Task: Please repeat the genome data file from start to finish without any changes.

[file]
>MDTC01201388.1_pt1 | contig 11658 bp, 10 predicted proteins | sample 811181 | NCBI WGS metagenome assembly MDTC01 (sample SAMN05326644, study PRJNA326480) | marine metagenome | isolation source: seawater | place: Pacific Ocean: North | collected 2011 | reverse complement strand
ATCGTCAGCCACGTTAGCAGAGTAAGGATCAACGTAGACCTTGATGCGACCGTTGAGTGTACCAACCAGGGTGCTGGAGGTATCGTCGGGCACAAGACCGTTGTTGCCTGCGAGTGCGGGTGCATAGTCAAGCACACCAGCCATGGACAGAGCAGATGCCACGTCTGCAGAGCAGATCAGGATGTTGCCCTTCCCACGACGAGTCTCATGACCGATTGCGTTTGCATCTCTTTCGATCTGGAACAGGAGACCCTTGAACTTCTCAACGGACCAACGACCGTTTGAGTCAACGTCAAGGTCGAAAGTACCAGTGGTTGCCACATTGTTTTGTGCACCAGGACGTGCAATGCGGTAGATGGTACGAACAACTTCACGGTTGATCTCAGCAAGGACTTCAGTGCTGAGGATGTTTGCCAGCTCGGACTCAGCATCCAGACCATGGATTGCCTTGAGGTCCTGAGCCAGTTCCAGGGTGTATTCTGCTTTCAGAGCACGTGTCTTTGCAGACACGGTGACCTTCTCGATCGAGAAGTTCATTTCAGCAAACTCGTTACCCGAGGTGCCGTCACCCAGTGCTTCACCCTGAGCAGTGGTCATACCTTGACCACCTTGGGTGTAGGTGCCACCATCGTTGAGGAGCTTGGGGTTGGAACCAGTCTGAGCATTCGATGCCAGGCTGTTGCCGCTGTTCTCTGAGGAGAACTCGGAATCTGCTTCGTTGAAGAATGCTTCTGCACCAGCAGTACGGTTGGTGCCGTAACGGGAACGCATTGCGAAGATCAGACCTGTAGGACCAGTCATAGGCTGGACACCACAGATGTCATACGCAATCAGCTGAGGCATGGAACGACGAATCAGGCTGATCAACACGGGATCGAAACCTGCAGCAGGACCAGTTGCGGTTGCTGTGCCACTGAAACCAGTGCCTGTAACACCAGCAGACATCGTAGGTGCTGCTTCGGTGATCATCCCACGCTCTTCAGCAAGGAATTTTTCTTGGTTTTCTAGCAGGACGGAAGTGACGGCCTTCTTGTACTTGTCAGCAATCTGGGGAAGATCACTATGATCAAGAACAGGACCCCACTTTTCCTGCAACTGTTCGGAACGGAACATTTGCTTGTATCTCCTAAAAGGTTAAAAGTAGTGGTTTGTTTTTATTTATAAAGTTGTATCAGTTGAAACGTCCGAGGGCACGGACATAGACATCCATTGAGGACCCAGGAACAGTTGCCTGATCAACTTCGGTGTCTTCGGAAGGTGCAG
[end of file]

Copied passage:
>MDTC01201388.1_pt1 | contig 11658 bp, 10 predicted proteins | sample 811181 | NCBI WGS metagenome assembly MDTC01 (sample SAMN05326644, study PRJNA326480) | marine metagenome | isolation source: seawater | place: Pacific Ocean: North | collected 2011 | reverse complement strand
ATCGTCAGCCACGTTAGCAGAGTAAGGATCAACGTAGACCTTGATGCGACCGTTGAGTGTACCAACCAGGGTGCTGGAGGTATCGTCGGGCACAAGACCGTTGTTGCCTGCGAGTGCGGGTGCATAGTCAAGCACACCAGCCATGGACAGAGCAGATGCCACGTCTGCAGAGCAGATCAGGATGTTGCCCTTCCCACGACGAGTCTCATGACCGATTGCGTTTGCATCTCTTTCGATCTGGAACAGGAGACCCTTGAACTTCTCAACGGACCAACGACCGTTTGAGTCAACGTCAAGGTCGAAAGTACCAGTGGTTGCCACATTGTTTTGTGCACCAGGACGTGCAATGCGGTAGATGGTACGAACAACTTCACGGTTGATCTCAGCAAGGACTTCAGTGCTGAGGATGTTTGCCAGCTCGGACTCAGCATCCAGACCATGGATTGCCTTGAGGTCCTGAGCCAGTTCCAGGGTGTATTCTGCTTTCAGAGCACGTGTCTTTGCAGACACGGTGACCTTCTCGATCGAGAAGTTCATTTCAGCAAACTCGTTACCCGAGGTGCCGTCACCCAGTGCTTCACCCTGAGCAGTGGTCATACCTTGACCACCTTGGGTGTAGGTGCCACCATCGTTGAGGAGCTTGGGGTTGGAACCAGTCTGAGCATTCGATGCCAGGCTGTTGCCGCTGTTCTCTGAGGAGAACTCGGAATCTGCTTCGTTGAAGAATGCTTCTGCACCAGCAGTACGGTTGGTGCCGTAACGGGAACGCATTGCGAAGATCAGACCTGTAGGACCAGTCATAGGCTGGACACCACAGATGTCATACGCAATCAGCTGAGGCATGGAACGACGAATCAGGCTGATCAACACGGGATCGAAACCTGCAGCAGGACCAGTTGCGGTTGCTGTGCCACTGAAACCAGTGCCTGTAACACCAGCAGACATCGTAGGTGCTGCTTCGGTGATCATCCCACGCTCTTCAGCAAGGAATTTTTCTTGGTTTTCTAGCAGGACGGAAGTGACGGCCTTCTTGTACTTGTCAGCAATCTGGGGAAGATCACTATGATCAAGAACAGGACCCCACTTTTCCTGCAACTGTTCGGAACGGAACATTTGCTTGTATCTCCTAAAAGGTTAAAAGTAGTGGTTTGTTTTTATTTATAAAGTTGTATCAGTTGAAACGTCCGAGGGCACGGACATAGACATCCATTGAGGACCCAGGAACAGTTGCCTGATCAACTTCGGTGTCTTCGGAAGGTGCAG